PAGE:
Theresa May will today urge internet firms to go ‘further and faster’ to stop the spread of terrorist material - including the development of new technology to stop it from ever appearing on the web in the first place.
The Prime Minister will co-host a meeting on preventing terrorist use of the internet today (Wed 20 September) at the UN General Assembly in New York, with French President Emmanuel Macron and Italian Prime Minister Paolo Gentiloni.
She will welcome the progress made by the biggest internet companies towards stopping the spread of terrorist content.
But the Prime Minister will say that the internet firms can still do more to stop the spread of evil material by groups such as Daesh which promotes terrorism or provides information on how to make bombs or attack pedestrians with vehicles.
In particular, she wants them to ‘develop new technological solutions to prevent such content being uploaded in the first place.’
Britain, France and Italy will also say that, where terrorist content does appear, they want a target of one to two hours for taking it down. This is the period during which most of the material is disseminated.
The PM-hosted event will be attended by a string of the world’s biggest tech companies.
They include Facebook, Microsoft and Twitter, who in June agreed to the establishment of a new Global Internet Forum to Counter Terrorism. Google will also play a key role.
The Prime Minister will tell the event that Daesh material is still available on the internet for ‘too long’ after being posted.
She will also warn firms that, as they remove content more quickly, terrorist groups will adapt - and the tech firms must do the same.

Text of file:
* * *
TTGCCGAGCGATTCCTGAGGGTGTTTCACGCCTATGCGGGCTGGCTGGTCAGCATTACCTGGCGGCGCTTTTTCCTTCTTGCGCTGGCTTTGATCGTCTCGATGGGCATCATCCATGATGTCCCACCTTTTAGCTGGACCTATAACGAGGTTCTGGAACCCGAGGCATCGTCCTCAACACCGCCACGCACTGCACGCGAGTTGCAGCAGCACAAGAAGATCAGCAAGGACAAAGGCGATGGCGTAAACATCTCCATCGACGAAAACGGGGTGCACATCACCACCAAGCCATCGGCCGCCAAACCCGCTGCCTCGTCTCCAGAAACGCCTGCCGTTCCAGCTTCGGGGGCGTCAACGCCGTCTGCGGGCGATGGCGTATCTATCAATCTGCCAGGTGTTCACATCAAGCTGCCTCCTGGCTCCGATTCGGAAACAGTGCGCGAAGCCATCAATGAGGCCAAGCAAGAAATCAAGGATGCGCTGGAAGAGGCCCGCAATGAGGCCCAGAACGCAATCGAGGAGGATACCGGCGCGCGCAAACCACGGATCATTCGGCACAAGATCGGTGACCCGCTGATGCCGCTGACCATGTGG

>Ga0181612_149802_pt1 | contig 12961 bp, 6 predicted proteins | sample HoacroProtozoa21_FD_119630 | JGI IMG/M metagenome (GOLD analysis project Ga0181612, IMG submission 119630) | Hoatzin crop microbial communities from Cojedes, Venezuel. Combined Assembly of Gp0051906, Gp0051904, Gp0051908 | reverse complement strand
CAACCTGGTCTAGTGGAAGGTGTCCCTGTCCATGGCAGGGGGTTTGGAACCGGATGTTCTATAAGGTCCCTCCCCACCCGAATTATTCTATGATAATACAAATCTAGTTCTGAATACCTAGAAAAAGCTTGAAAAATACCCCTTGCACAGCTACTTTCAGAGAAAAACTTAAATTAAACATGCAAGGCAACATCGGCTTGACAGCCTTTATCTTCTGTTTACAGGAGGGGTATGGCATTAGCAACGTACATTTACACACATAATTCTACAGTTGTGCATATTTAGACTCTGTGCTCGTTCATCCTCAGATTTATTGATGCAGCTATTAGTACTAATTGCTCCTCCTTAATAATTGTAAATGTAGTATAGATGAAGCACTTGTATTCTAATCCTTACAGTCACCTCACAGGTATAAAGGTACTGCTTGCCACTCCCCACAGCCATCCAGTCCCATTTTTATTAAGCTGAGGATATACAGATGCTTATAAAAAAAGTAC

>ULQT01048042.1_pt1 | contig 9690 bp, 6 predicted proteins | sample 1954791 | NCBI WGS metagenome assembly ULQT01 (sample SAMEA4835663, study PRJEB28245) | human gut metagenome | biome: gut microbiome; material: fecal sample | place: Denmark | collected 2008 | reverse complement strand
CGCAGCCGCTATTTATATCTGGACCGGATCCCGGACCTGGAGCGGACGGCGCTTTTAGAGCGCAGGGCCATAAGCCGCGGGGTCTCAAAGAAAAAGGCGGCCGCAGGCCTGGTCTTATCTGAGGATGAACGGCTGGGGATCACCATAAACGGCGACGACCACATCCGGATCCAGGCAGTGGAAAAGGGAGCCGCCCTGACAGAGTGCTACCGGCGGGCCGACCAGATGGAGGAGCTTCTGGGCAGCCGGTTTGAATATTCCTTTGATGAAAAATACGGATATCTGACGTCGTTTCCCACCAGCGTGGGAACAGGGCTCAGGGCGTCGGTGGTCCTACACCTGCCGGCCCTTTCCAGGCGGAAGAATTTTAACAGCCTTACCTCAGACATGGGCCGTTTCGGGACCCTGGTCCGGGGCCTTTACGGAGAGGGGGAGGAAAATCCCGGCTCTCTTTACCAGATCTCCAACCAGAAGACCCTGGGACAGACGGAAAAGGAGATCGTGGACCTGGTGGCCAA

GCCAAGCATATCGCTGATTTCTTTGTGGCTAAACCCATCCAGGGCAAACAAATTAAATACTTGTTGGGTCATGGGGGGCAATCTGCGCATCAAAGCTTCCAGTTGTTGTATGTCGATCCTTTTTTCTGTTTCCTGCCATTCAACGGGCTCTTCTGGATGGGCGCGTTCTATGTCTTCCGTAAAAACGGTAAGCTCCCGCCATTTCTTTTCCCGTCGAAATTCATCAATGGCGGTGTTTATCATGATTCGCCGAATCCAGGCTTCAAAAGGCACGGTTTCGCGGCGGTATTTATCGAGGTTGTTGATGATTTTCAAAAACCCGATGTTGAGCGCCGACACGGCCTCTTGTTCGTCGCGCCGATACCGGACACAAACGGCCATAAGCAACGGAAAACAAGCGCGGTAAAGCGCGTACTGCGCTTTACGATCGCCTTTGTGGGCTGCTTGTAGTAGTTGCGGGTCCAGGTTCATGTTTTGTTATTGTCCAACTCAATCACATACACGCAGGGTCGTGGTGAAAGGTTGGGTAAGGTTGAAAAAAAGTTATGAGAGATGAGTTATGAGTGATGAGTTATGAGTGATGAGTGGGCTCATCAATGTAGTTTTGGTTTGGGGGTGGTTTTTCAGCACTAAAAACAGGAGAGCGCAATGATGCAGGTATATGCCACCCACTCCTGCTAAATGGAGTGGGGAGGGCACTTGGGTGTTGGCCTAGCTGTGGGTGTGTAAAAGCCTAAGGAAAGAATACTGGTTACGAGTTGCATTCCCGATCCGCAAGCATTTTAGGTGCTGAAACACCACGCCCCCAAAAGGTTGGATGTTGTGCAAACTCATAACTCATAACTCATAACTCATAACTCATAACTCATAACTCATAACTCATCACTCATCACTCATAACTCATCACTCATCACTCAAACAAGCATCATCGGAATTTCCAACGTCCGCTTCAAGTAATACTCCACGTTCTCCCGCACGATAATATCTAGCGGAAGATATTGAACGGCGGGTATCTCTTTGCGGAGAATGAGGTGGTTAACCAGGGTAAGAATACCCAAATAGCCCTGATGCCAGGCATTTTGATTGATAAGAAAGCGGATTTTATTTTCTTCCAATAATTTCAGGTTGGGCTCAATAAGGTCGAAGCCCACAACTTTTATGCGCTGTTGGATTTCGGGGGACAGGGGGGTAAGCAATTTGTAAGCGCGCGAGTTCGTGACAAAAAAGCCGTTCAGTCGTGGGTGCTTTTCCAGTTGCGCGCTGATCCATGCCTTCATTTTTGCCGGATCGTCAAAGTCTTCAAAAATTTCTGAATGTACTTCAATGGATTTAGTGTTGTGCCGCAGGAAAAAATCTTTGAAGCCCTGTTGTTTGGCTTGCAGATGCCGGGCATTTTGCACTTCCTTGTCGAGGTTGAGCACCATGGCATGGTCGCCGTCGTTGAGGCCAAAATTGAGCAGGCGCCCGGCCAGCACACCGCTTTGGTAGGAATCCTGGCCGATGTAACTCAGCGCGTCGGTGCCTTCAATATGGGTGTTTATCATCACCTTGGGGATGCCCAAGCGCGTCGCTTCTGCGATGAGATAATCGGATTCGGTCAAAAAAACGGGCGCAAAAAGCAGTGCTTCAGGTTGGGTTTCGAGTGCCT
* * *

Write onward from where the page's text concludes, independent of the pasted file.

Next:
She will say:
Terrorist groups are aware that links to their propaganda are being removed more quickly, and are placing a greater emphasis on disseminating content at speed in order to stay ahead.
Industry needs to go further and faster in automating the detection and removal of terrorist content online, and developing technological solutions which prevent it being uploaded in the first place.
Internet companies are already making progress towards the automatic identification of terrorist content.
Google and YouTube have announced they are increasing their use of technology to help automatically identify videos.
Twitter suspended 299,649 accounts between Jan 1 and June 30 this year. Some 75 per cent of accounts were suspended before their first Tweet.
Facebook have also stated publicly that they are looking at developing artificial intelligence to automate the identification of terrorist material.
The Prime Minister will also urge other world leaders to join the battle against online extremism.
Speaking ahead of the event, she said:
We need a fundamental shift in the scale and nature of our response – both from industry and governments – if we are to match the evolving nature of terrorists’ use of the internet.
I call on others to join the UK, France, and Italy in pledging their support for this approach.
This is a global problem that transcends national interests. Governments must work with and support the efforts of industry and civil society if we are to achieve real and continuing progress and prevent the spread of extremism and terrorist use of cyberspace.
In order to succeed, we must be united in our determination to fight terrorist exploitation of the internet.’
Today’s meeting follows pressure from the Prime Minister for action at the G7 summit in Italy earlier this year.
In the wake of the cowardly attacks on London, Manchester and other global cities, the internet firms agreed to the establishment of the Global Internet Forum to Counter Terrorism in June.